In April, only three months before liftoff, it was announced that Neil Armstrong would be the first man to walk on the moon. The main reason NASA gave for making the decision was that the Eagle's hatch opened to one side – rather than up or down – and that side was towards the pilot, Aldrin. The bottom line was that when the hatch was opened, the commander, Armstrong, had a clear path to exit, while the pilot was pinned in the rather cramped space of the module. By a sheer happenstance, it made more sense for Armstrong to exit first. Plus, as NASA's heads pointed out, Armstrong was actually the more senior member of the team anyway, having entered the programme in 1962, while Aldrin came in 1963.
In later years, despite the official hatch story, some, including Kraft and fellow astronaut Al Bean of have come out and said that NASA wanted Armstrong to have this honour rather than Aldrin because they thought Neil's ego could handle it better than Aldrin's. So perhaps the hatch design simply gave them the excuse they needed.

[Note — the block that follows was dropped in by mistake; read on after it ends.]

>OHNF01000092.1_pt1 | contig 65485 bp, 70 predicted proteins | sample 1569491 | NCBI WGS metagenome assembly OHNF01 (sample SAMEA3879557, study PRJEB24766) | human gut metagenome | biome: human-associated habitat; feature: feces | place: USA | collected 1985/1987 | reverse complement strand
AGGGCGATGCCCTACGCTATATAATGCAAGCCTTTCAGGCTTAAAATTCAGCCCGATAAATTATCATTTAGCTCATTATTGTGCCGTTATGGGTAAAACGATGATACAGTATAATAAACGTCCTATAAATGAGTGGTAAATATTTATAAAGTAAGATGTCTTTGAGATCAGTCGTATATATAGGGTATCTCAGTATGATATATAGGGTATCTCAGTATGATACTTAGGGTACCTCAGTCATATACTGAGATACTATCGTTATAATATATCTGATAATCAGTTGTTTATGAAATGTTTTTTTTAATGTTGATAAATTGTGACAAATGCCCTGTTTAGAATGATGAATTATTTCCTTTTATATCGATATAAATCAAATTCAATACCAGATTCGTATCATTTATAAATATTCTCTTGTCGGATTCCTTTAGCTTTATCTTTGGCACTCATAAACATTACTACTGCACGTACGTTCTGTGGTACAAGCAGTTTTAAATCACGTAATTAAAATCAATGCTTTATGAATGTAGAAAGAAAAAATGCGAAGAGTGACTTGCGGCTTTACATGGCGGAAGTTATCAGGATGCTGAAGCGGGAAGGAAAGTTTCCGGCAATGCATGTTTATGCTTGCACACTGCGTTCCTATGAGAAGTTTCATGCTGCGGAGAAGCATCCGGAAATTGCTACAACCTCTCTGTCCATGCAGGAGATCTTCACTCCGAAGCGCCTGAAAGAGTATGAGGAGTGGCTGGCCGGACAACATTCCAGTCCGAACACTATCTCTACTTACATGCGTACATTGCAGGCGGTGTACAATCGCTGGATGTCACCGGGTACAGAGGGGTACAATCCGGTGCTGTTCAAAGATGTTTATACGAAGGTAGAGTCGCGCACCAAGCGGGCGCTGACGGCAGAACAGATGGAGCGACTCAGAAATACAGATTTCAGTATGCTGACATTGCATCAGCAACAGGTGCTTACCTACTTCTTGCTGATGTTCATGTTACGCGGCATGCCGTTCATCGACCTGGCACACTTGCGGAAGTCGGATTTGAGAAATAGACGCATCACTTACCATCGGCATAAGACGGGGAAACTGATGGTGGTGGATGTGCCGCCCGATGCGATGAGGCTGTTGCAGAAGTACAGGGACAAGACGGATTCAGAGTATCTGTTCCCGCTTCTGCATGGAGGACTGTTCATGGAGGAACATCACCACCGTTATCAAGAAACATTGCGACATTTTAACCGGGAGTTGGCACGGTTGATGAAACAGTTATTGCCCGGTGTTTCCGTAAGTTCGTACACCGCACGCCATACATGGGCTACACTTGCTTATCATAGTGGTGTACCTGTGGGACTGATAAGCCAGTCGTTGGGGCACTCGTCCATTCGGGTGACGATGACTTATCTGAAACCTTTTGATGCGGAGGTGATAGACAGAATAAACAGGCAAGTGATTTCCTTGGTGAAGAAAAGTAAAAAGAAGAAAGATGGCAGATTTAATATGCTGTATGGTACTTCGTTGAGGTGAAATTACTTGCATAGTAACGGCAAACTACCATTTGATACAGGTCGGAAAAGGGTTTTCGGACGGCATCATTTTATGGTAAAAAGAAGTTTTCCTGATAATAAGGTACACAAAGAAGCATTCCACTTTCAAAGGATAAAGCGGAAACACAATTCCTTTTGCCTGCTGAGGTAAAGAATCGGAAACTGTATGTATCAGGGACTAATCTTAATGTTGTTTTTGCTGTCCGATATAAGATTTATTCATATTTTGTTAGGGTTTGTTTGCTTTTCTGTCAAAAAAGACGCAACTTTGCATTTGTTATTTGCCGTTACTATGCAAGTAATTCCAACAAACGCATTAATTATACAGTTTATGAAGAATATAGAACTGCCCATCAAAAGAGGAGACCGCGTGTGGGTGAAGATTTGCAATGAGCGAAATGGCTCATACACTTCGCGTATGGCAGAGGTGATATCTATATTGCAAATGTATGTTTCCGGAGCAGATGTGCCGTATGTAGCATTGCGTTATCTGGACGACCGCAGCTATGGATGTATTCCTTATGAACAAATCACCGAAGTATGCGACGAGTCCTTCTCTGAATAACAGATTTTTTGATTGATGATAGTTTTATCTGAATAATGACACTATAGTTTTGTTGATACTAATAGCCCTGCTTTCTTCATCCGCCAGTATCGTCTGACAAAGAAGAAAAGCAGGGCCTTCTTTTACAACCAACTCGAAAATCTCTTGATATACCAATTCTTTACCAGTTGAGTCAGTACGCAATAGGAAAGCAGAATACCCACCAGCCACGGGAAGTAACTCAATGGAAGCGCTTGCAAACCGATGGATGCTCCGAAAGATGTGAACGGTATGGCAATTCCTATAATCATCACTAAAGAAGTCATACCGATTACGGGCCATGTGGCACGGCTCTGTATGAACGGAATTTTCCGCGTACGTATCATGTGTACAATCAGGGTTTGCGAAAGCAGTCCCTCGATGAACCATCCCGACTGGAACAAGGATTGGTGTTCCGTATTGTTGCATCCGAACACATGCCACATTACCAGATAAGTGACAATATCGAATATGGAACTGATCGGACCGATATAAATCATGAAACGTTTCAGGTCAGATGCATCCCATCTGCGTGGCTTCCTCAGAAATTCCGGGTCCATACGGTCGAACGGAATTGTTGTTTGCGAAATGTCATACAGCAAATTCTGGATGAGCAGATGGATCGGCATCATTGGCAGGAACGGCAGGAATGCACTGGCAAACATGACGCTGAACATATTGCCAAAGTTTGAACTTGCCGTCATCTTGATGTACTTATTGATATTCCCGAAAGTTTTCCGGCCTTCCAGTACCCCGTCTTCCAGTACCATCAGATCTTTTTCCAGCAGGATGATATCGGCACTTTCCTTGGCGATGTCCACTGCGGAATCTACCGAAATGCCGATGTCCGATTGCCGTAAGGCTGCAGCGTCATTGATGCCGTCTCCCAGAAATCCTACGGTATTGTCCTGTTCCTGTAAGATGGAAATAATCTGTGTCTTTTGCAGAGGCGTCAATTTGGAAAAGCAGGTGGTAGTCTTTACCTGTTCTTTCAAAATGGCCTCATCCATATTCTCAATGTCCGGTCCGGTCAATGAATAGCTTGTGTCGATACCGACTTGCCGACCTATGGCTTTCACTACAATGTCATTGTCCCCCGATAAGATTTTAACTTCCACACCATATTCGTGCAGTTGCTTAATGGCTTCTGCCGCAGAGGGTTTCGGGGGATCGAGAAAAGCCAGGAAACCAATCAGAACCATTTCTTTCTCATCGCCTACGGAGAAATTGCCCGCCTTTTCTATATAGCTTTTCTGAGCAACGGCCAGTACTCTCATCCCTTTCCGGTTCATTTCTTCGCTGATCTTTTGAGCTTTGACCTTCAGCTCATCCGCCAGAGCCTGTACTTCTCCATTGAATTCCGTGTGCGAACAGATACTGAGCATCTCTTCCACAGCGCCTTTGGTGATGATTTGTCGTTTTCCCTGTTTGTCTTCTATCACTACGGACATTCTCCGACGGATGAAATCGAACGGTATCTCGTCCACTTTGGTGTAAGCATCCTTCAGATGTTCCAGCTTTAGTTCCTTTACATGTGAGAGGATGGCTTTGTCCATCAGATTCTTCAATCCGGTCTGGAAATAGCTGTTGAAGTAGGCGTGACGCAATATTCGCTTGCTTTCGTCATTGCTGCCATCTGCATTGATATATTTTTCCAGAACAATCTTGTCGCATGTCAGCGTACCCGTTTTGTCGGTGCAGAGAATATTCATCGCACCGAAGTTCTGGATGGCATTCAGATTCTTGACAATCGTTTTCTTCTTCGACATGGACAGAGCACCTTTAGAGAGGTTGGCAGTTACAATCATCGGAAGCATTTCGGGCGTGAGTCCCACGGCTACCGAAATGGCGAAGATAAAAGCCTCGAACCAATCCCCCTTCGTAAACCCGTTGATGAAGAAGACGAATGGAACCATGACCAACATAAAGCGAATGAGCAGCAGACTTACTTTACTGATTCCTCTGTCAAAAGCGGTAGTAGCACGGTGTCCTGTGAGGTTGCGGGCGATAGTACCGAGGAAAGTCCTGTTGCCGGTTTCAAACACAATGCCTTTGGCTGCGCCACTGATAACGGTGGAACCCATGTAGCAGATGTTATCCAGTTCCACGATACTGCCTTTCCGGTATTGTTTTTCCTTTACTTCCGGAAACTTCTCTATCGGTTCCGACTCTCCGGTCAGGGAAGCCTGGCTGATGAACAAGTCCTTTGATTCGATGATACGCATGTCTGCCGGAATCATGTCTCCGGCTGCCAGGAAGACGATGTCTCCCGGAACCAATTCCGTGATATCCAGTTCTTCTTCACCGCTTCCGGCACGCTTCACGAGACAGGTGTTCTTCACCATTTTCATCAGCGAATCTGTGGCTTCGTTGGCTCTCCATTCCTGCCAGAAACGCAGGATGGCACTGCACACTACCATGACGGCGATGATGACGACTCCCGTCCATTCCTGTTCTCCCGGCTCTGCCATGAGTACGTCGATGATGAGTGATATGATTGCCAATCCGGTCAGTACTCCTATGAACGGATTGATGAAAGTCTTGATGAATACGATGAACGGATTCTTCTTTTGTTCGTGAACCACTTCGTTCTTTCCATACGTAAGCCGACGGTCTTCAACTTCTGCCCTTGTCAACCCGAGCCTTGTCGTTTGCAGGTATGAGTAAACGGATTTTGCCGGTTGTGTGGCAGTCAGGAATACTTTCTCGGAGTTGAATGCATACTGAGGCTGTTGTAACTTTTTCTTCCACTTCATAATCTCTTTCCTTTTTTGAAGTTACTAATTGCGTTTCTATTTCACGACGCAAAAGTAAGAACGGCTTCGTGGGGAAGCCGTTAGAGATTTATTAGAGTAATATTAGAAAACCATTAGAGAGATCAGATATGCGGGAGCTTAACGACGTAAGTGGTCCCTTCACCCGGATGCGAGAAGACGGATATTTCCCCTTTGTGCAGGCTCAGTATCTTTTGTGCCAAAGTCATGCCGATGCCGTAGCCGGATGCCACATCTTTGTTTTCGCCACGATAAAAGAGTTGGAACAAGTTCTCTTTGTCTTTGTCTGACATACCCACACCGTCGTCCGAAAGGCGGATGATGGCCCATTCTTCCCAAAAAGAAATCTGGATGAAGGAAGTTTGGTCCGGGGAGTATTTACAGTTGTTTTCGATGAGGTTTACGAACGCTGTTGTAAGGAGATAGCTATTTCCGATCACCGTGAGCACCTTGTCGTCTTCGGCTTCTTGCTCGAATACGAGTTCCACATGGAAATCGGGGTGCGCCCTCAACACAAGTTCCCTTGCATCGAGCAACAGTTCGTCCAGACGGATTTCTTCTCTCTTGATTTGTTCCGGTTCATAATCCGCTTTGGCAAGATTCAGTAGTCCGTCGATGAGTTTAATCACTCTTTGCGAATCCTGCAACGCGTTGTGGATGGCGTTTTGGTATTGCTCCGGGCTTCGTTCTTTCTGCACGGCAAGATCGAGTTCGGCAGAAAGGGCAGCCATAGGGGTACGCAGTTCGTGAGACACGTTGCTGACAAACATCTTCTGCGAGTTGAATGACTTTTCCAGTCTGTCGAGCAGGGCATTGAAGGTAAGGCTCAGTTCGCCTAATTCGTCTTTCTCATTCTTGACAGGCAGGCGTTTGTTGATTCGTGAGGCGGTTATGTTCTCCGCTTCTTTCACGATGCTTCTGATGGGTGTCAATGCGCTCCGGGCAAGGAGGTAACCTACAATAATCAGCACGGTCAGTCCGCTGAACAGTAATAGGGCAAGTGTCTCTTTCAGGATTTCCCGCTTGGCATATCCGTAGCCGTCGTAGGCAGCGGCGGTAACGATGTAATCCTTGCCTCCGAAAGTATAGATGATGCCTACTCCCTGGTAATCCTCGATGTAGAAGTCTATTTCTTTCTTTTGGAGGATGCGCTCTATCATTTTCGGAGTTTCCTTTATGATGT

Armstrong's famed "one small step" line was pre-planned, at least according to his brother.
Even until his last breath in 2012, Armstrong adamantly insisted that his first line was spontaneous and was only settled on in the moments prior to the walk. A BBC documentary released after the astronaut's death disputes that. In the film, Dean Armstrong – Neil's brother – tells the story of a note passed during a late-night game of Risk (yes, the board game).
In the months leading up to the mission, Dean, Neil, and their families spent time together on Cape Cod. After both men put their boys to bed, Neil challenged his younger brother to a hearty game of Risk. During that game, Neil handed Dean a piece of paper:
"On that piece of paper there was 'That's one small step for [a] man, one giant leap for mankind.' 'He says, 'What do you think about that?' I said 'fabulous.' He said, 'I thought you might like that, but I wanted you to read it."
That said, both Aldrin and Collins made it clear that at no point did Armstrong share his thoughts about what he would say. Of course, perhaps his brother was an exception.
The second thing said on the moon was a tad less poetic than the first.